The one thing that intrigued me the most from this week’s readings didn’t actually come from the readings themselves. It was, rather, the contrast produced by the first comment following the “Setting Students’ Minds on Fire” article and the article itself (I’d link straight to the comment if I knew how).
The article painted this colorful picture filled with students that were excited about learning. They were invested in the content, and they were invested in the game. They were so invested it was hindering other students’ ability to party, which as we know is the priority of weekend college nights.
That first comment though, reminded me much more of the reality of my own schooling. The commentor, username richardtaborgreene, described what he learned through his school years, and it was mostly how to sit while being just aware enough to get decent grades. He had learned to be what he calls a “passive sitter.” Which is what the world wants… right? Passive sitters are perfect for corporate jobs, the commentor continues, because “they make excellent low cost machine substitutes… [and] excellent cannon fodder” when wars should arise. Passive sitters are easy to manipulate and make other people rich. The commentor describes school as a prison forcing students to assume the role of passive sitters while tamping down their excitement to learn about what interests them, and suppressing real learning.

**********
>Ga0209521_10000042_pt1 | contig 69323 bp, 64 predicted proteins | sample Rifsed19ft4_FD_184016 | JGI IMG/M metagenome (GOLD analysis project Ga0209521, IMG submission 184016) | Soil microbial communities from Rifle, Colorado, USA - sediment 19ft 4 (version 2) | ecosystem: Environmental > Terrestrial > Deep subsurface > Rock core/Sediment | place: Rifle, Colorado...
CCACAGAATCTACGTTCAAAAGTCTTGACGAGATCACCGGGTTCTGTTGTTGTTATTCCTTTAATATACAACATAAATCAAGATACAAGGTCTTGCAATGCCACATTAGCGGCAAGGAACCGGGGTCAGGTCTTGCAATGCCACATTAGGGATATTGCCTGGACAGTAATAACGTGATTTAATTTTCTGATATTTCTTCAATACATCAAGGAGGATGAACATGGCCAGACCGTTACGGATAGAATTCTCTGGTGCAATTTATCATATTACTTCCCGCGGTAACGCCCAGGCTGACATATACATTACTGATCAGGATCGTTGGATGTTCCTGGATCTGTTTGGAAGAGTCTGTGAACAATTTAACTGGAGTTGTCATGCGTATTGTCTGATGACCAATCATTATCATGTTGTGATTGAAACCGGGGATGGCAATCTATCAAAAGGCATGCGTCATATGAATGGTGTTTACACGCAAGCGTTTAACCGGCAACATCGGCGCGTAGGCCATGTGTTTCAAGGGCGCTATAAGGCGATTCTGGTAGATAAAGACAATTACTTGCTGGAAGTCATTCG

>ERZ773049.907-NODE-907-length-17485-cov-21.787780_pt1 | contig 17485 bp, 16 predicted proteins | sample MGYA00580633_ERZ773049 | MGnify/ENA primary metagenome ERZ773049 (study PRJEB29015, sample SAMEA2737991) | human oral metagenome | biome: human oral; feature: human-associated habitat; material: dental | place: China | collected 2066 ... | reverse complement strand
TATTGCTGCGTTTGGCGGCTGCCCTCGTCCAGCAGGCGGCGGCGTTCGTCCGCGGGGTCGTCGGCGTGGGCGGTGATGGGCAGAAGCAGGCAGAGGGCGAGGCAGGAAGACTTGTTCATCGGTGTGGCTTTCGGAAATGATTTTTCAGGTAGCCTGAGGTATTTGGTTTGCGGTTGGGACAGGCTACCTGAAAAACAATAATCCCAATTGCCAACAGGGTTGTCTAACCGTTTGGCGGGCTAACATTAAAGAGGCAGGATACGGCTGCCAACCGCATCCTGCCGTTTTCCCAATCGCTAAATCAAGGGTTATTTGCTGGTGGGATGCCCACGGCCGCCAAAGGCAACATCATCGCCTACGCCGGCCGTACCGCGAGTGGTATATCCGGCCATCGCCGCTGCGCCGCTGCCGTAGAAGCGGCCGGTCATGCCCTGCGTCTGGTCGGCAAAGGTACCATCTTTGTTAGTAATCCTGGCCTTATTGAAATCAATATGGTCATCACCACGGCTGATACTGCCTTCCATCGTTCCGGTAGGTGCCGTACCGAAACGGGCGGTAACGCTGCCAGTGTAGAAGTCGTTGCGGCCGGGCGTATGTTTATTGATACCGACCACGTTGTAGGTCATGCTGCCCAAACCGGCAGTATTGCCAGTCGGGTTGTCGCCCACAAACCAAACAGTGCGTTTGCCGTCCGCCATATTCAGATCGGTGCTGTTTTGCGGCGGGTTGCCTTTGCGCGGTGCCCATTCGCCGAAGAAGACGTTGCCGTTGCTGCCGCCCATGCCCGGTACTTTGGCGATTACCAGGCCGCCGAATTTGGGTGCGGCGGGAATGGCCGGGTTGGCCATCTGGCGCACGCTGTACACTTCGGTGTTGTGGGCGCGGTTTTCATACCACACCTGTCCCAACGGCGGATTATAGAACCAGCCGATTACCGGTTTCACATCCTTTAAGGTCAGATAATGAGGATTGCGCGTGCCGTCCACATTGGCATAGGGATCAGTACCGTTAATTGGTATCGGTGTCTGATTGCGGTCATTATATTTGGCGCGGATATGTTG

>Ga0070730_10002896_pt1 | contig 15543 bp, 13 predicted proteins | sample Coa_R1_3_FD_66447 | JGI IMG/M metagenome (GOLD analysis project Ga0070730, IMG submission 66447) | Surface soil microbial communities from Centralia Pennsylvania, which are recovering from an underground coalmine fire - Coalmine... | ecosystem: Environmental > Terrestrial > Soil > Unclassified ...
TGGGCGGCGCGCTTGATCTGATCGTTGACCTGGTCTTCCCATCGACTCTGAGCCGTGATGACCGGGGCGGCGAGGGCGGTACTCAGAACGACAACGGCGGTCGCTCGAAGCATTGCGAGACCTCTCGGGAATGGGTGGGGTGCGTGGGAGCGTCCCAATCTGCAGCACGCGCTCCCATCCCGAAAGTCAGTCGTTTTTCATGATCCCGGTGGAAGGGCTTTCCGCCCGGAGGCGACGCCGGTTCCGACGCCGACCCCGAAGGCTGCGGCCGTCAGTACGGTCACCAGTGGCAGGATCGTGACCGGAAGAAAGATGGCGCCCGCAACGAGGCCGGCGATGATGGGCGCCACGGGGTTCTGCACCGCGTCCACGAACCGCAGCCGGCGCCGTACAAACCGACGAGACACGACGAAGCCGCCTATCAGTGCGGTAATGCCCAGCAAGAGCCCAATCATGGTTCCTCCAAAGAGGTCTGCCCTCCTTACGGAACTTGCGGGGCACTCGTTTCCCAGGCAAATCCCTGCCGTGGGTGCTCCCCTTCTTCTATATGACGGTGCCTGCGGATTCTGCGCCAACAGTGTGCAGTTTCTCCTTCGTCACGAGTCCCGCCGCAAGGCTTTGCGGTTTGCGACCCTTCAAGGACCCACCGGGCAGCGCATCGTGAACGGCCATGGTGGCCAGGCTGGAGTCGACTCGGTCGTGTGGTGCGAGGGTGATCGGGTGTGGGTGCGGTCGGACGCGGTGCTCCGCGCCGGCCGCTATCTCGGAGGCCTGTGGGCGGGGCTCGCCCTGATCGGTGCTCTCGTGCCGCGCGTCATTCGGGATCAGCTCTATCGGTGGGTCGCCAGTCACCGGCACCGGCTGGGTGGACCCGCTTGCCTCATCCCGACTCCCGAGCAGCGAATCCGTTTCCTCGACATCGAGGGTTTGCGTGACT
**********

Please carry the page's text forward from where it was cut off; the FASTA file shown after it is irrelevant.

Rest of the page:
The commentor says that he first experienced a type of inspired learning that more resembles that actual article he was commenting on at a mass research event hosted by IBM 40 years ago. Where he, along with his team, was able to go “from zero to as good as world best experts in 3 days!!” and said that “NO UNIVERSITY ever exposed [him] to as much learning, as fun-ly gained, and as much educating, as powerfully delivered, in equivalent time periods.” The commentor seems baffled that universities don’t engage in such events, but corporations do.
My education certainly has looked more like the comment than the article. Most of my classes were lectures. Some tried to include group work, but it was forced and not terribly effective. I had a few seminars where we the students did most of the talking and were encouraged to “learn from each other,” but that didn’t take much more effort than a lecture. I’ve never felt that inspired learning though. I’ve never been so engaged in a class, or in a portion of a class that I couldn’t switch school off for a while to engage in other activities. I’d like to experience that, though. More than experience it, I’d like to provide my students with that experience. Which raises the question: How do I, having never experienced this ” mind set on fire” learning, teach in that manner? How can I make that transition from perpetuate-or of passive sitters to a pilot light? Where do I find my English classroom equivalent of the IBM mass research event? Or will I have to come up with my own (a daunting task to say the least)?